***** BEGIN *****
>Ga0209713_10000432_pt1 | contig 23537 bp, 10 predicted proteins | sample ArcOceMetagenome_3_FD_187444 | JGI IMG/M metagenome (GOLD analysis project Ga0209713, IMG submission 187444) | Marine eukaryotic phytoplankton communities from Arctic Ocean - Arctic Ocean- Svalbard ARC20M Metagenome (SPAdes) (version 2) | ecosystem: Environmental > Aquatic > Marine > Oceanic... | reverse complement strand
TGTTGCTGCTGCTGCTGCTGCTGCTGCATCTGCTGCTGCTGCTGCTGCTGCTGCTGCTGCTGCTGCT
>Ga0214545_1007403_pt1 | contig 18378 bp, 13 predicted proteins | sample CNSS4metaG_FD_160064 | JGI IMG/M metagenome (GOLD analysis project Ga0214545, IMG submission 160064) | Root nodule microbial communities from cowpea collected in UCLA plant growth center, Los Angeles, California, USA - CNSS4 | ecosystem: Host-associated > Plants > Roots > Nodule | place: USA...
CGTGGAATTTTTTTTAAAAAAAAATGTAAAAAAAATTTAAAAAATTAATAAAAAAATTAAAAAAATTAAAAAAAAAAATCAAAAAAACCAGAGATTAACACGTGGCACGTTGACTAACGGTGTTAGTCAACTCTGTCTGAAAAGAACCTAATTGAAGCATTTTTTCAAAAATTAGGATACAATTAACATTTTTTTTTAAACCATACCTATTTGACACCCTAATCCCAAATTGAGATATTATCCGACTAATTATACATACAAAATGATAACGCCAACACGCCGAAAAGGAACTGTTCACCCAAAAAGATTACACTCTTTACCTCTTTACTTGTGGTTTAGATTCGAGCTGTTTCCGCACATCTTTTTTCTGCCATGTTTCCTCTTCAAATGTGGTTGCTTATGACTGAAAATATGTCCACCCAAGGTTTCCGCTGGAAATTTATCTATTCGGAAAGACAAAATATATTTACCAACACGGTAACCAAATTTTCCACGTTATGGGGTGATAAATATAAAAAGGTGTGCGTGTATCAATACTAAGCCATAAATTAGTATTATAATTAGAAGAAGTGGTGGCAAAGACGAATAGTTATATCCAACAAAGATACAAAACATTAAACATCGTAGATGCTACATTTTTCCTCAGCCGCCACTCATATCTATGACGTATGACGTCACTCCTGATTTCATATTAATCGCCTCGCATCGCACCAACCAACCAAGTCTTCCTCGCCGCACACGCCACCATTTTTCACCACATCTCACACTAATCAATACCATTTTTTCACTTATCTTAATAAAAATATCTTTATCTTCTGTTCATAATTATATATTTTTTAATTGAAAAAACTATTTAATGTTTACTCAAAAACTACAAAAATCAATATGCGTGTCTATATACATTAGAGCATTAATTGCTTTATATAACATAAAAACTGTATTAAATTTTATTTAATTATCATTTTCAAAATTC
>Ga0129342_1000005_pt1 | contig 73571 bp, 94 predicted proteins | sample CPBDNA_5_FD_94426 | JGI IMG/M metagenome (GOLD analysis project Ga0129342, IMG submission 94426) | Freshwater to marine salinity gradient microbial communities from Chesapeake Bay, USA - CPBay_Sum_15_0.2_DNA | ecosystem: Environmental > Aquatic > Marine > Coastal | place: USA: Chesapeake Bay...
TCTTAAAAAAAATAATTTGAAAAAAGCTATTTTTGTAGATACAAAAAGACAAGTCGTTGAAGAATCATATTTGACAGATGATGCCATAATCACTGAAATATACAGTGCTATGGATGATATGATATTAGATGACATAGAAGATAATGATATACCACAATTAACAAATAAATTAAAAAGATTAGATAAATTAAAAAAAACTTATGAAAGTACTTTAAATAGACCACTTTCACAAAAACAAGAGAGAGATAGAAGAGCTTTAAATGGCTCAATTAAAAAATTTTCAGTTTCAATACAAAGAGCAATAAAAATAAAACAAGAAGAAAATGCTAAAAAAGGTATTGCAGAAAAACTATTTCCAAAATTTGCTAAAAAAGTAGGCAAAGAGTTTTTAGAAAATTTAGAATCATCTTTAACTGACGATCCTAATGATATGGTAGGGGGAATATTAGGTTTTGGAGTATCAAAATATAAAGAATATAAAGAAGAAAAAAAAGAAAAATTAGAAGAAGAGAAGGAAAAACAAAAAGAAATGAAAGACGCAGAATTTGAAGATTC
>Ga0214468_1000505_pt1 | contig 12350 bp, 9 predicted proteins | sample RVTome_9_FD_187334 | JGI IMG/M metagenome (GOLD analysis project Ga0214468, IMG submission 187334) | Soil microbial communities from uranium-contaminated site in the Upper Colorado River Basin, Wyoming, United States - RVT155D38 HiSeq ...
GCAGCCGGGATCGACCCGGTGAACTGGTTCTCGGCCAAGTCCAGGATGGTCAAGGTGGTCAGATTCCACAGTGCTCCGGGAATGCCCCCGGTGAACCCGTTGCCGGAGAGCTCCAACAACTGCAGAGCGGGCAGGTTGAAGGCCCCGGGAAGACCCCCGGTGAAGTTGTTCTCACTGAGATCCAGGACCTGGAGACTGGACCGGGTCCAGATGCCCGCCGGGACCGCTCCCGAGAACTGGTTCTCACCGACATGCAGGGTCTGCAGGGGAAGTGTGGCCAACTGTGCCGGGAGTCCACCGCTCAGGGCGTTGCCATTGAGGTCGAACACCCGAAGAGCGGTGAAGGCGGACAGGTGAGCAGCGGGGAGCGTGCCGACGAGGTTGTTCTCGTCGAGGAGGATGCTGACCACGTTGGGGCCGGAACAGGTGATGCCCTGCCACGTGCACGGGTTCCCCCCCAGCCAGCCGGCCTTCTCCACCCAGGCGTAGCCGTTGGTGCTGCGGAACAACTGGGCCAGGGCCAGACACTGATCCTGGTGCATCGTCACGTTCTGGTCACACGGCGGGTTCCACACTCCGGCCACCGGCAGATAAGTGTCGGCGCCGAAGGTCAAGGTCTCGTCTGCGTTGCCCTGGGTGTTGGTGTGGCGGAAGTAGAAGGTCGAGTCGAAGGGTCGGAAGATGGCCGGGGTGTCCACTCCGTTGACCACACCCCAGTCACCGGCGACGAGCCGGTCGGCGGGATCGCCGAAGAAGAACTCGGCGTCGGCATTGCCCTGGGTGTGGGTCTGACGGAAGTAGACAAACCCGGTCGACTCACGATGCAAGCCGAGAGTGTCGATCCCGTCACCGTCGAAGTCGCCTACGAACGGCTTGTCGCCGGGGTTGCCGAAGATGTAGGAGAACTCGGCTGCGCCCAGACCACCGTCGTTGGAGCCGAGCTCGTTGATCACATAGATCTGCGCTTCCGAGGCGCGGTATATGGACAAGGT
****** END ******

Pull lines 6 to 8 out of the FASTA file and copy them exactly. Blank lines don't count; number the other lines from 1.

TCTTAAAAAAAATAATTTGAAAAAAGCTATTTTTGTAGATACAAAAAGACAAGTCGTTGAAGAATCATATTTGACAGATGATGCCATAATCACTGAAATATACAGTGCTATGGATGATATGATATTAGATGACATAGAAGATAATGATATACCACAATTAACAAATAAATTAAAAAGATTAGATAAATTAAAAAAAACTTATGAAAGTACTTTAAATAGACCACTTTCACAAAAACAAGAGAGAGATAGAAGAGCTTTAAATGGCTCAATTAAAAAATTTTCAGTTTCAATACAAAGAGCAATAAAAATAAAACAAGAAGAAAATGCTAAAAAAGGTATTGCAGAAAAACTATTTCCAAAATTTGCTAAAAAAGTAGGCAAAGAGTTTTTAGAAAATTTAGAATCATCTTTAACTGACGATCCTAATGATATGGTAGGGGGAATATTAGGTTTTGGAGTATCAAAATATAAAGAATATAAAGAAGAAAAAAAAGAAAAATTAGAAGAAGAGAAGGAAAAACAAAAAGAAATGAAAGACGCAGAATTTGAAGATTC
>Ga0214468_1000505_pt1 | contig 12350 bp, 9 predicted proteins | sample RVTome_9_FD_187334 | JGI IMG/M metagenome (GOLD analysis project Ga0214468, IMG submission 187334) | Soil microbial communities from uranium-contaminated site in the Upper Colorado River Basin, Wyoming, United States - RVT155D38 HiSeq ...
GCAGCCGGGATCGACCCGGTGAACTGGTTCTCGGCCAAGTCCAGGATGGTCAAGGTGGTCAGATTCCACAGTGCTCCGGGAATGCCCCCGGTGAACCCGTTGCCGGAGAGCTCCAACAACTGCAGAGCGGGCAGGTTGAAGGCCCCGGGAAGACCCCCGGTGAAGTTGTTCTCACTGAGATCCAGGACCTGGAGACTGGACCGGGTCCAGATGCCCGCCGGGACCGCTCCCGAGAACTGGTTCTCACCGACATGCAGGGTCTGCAGGGGAAGTGTGGCCAACTGTGCCGGGAGTCCACCGCTCAGGGCGTTGCCATTGAGGTCGAACACCCGAAGAGCGGTGAAGGCGGACAGGTGAGCAGCGGGGAGCGTGCCGACGAGGTTGTTCTCGTCGAGGAGGATGCTGACCACGTTGGGGCCGGAACAGGTGATGCCCTGCCACGTGCACGGGTTCCCCCCCAGCCAGCCGGCCTTCTCCACCCAGGCGTAGCCGTTGGTGCTGCGGAACAACTGGGCCAGGGCCAGACACTGATCCTGGTGCATCGTCACGTTCTGGTCACACGGCGGGTTCCACACTCCGGCCACCGGCAGATAAGTGTCGGCGCCGAAGGTCAAGGTCTCGTCTGCGTTGCCCTGGGTGTTGGTGTGGCGGAAGTAGAAGGTCGAGTCGAAGGGTCGGAAGATGGCCGGGGTGTCCACTCCGTTGACCACACCCCAGTCACCGGCGACGAGCCGGTCGGCGGGATCGCCGAAGAAGAACTCGGCGTCGGCATTGCCCTGGGTGTGGGTCTGACGGAAGTAGACAAACCCGGTCGACTCACGATGCAAGCCGAGAGTGTCGATCCCGTCACCGTCGAAGTCGCCTACGAACGGCTTGTCGCCGGGGTTGCCGAAGATGTAGGAGAACTCGGCTGCGCCCAGACCACCGTCGTTGGAGCCGAGCTCGTTGATCACATAGATCTGCGCTTCCGAGGCGCGGTATATGGACAAGGT